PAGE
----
Already my age group doesn't get to collect SS until age 67; heavens knows what it will be when we get close (the majority of those now retired, retired at age 62). In short, Social Security and Medicare WILL collapse when a significant number of Baby Boomers hit the system. Our government has been so incredibly fiscally irresponsible, for so long, that it has ZERO capability of dealing with that crisis. What will happen will be a domino effect, with Medicare going bankrupt, then Social Security, then the overwhelming weight of government debt will swamp the economy, and EVERY system we have will fail at once.
The problem will eventually be resolved. It maybe necessary for recipients to take a 5% or 10% cut in benefits. Some tax increase may be necessary. It maybe necessary to "means test" benefits (although I fear this turns it into a welfare program). The greater problem is Medicare. I don't see any easy solutions for that problem. Particularly, when so many people are unwilling to impose caps and limits on what medical providers, hospitals, and the pharmaceutical industry can charge. That would be a good starting point.

A final note on workers per SS retiree: "In 1950, each retiree's Social Security benefit was paid for by 16 U.S. workers. According to new data from the U.S. Bureau of Labor Statistics, there are now only 1.75 full-time private sector workers for each person that is receiving Social Security benefits in the United States."
You've just explained the real problem with social security. Its not a conspiracy by big government to destroy the elderly and spend their money. Its a demographic problem. Small families long ago, replaced big families. Longevity has increased for everyone including the oldest people in this country. The task of seeing that everyone gets benefits has become more "Herculean" as time goes on.

Its a problem that's fixable. It won't be fixed by whining, by pointing the finger at others, and by being unwilling to undergo any sacrifice at all.
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Old 10-11-2011, 08:49 AM
Location: Salisbury,NC
4,897 posts, read 2,214,077 times
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SS will be able to handle the boomers and the next Generations to follow. Demographics will be the savior. Gen X is actually smaller in size while Gen Y is larger. Saw lower needs for school sizes in 90's due to small birth rates. Birth rates in the area I am in now are higher then in 90's so school needs and jobs will be needed to improve as us boomers start to get out of the way.
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Old 10-11-2011, 12:25 PM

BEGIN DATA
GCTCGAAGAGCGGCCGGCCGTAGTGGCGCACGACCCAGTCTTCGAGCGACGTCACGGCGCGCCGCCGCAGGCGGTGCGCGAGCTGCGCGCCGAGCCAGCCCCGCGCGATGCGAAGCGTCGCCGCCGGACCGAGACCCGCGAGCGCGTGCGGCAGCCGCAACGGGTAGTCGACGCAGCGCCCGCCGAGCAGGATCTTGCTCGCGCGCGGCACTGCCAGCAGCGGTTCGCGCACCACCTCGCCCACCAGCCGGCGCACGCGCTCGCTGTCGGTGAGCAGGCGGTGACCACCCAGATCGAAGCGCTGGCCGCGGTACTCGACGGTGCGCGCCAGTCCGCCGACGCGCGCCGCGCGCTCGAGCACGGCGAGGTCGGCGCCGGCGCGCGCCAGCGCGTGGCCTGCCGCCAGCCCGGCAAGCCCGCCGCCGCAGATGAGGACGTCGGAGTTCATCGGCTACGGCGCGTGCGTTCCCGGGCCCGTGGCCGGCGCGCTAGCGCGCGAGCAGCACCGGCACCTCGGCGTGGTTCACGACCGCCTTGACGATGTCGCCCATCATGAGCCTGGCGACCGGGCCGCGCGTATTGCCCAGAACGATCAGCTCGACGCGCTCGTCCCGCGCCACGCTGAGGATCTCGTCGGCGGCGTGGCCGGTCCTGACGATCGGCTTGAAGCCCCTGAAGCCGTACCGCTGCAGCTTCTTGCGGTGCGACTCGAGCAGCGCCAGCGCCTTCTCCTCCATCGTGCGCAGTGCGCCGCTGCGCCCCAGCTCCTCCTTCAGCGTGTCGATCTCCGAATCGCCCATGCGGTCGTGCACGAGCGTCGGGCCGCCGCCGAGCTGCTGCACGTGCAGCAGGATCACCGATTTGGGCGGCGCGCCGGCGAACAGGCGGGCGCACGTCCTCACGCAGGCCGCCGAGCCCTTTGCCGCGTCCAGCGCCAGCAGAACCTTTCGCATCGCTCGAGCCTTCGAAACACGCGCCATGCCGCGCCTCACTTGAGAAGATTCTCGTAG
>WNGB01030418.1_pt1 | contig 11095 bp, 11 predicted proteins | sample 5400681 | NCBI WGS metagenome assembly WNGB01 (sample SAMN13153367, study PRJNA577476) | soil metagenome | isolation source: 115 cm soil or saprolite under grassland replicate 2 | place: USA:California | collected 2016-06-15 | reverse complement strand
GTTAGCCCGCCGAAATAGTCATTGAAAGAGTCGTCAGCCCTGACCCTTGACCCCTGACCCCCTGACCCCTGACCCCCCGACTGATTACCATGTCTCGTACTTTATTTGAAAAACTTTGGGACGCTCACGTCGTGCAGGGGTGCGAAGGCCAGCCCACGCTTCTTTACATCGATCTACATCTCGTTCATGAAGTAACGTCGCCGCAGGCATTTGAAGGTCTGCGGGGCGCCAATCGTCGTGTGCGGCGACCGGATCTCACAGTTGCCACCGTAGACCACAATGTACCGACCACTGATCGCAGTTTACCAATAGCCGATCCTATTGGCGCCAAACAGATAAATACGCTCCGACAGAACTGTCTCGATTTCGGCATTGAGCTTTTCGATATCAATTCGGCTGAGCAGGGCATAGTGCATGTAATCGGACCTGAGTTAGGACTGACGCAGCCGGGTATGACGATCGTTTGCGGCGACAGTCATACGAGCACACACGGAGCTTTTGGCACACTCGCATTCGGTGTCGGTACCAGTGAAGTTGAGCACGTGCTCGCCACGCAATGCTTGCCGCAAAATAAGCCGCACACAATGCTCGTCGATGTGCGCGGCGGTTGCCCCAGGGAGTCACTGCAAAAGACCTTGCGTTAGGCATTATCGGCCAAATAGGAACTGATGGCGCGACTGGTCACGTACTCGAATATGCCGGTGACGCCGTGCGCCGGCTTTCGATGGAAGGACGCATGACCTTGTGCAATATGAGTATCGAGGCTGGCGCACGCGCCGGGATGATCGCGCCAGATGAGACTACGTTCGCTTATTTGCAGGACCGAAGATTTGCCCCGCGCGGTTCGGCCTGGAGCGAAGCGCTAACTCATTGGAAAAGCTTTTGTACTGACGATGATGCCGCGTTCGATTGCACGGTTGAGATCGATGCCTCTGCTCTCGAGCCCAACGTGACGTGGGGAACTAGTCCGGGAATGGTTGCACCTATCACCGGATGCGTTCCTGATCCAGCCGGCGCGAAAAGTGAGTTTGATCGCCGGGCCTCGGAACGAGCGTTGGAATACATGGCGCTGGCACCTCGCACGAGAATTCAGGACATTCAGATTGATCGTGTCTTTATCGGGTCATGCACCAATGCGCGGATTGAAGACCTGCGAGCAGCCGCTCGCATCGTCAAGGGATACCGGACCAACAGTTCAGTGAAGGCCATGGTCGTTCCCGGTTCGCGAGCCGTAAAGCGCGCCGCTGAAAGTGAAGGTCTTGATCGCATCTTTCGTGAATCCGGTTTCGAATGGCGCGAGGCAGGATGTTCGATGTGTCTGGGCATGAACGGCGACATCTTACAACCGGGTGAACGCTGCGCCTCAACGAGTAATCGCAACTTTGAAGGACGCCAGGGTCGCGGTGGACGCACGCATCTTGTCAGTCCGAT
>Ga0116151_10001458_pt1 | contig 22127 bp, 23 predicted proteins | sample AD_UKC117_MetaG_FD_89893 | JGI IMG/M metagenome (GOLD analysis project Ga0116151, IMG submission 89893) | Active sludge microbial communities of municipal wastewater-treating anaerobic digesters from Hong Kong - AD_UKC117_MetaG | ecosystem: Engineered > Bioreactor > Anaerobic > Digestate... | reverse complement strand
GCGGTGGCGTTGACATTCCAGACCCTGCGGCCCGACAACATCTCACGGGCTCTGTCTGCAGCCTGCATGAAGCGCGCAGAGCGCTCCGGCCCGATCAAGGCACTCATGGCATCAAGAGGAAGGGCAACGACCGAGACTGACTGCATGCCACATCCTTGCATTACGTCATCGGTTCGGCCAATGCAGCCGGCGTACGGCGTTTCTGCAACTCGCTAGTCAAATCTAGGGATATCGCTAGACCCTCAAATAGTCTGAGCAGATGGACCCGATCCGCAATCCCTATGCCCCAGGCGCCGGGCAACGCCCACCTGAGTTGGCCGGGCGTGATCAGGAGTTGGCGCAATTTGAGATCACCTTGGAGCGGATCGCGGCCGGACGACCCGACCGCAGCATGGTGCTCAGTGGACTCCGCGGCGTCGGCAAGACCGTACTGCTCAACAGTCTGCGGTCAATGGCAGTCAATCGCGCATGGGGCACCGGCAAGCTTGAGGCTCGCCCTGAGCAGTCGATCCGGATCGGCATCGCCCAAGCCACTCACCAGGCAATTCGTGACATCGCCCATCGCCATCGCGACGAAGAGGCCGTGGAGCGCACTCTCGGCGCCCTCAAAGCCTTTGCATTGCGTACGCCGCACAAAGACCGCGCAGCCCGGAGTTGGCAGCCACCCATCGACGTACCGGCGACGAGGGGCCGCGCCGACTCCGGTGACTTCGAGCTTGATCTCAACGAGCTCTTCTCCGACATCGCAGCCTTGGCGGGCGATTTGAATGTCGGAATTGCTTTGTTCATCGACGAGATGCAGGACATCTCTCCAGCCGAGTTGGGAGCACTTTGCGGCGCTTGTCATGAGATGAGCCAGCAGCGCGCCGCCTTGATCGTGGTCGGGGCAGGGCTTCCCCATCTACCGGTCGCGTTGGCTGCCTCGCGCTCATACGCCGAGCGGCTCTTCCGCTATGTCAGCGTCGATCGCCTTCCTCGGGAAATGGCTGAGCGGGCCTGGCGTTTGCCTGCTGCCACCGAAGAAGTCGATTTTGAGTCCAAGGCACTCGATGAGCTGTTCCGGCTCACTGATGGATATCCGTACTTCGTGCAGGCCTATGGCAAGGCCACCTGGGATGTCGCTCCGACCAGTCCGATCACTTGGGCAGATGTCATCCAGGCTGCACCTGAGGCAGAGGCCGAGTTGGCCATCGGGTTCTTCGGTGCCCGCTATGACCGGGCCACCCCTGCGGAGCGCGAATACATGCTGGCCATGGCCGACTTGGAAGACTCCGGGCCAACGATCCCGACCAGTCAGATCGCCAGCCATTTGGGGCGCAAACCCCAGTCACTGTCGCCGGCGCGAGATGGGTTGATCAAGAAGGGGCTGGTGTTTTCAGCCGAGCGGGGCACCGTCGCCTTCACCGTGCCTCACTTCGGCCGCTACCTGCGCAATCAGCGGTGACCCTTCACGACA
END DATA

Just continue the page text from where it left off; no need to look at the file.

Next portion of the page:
9,619 posts, read 20,032,535 times
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I am planning on working another 10 years or so but will get social security of around $2300/mo starting this year. My ex wife made a claim on my account and has been getting $1600 or so for about 4 years and she will live to 100. So I am not as dissatisfied with social security as the average person. Of course, we were all screwed, just not as badly as the next generation.

Speaking of which, there are a number of strategies to increase social security benefits. The most important one is divorce. A couple where the husband paid in the maximum can get close to $4000/mo if divorced. Since HHS does not investigate the living arrangements of divorced couples, expect to see enormous numbers of people claiming divorced spouse benefits. Divorce also resolved the Spousal Improverishment issues for the community spouse of Medicaid recipients. Basically, the wife must lose all of her assets down to $1500 before the husband in a nursing home can qualify for a Medicaid paid bed. Divorce solves that one too.

Second, there is something called the earned income credit. Basically, the credit is up to $8000 or so on earned income. the offset is the self employment tax. But, the little noticed fact is that that the earned income creates covered quarters for social security benefits. Anyone with a dependent child at home should get miscellaneous BS income from their family for watching the dog or watering the lawn, pay it back for rent and food, get the credit and the covered quarters.

Leave my tip in the jar.

Last edited by Wilson513; 10-11-2011 at 12:36 PM..
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Old 10-11-2011, 01:21 PM
Location: Baltimore, MD
3,449 posts, read 3,305,878 times
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Originally Posted by Wilson513 View Post
I am planning on working another 10 years or so but will get social security of around $2300/mo starting this year. My ex wife made a claim on my account and has been getting $1600 or so for about 4 years and she will live to 100. <snip>

Unless your wife reached full retirement age AND your benefit at full retirement age would be $3200/mth, this makes no sense. According to SSA, the current maximum monthly benefit is $2,366. Are you saying that you would receive $3200/mth if you waited to draw your benefit at age 66?

Speaking of which, there are a number of strategies to increase social security benefits. The most important one is divorce. A couple where the husband paid in the maximum can get close to $4000/mo if divorced. Since HHS does not investigate the living arrangements of divorced couples, expect to see enormous numbers of people claiming divorced spouse benefits.

This also makes no sense. An ex-spouse's benefit is no greater than a current spouse's benefit.
Please explain.
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Old 10-11-2011, 01:36 PM
9,619 posts, read 20,032,535 times
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I agree, I was looking at a divorced spouse benefit for an un-retired spouse. And, the ex wife is actually getting 1100/mo not 1600 per month. Sorry.
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Old 10-11-2011, 02:40 PM
27,577 posts, read 29,731,020 times
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Originally Posted by lenora View Post
Please explain.
The maximum current benefit at age 70 is a lot more. I understand your question to the poster and wonder the same things you are.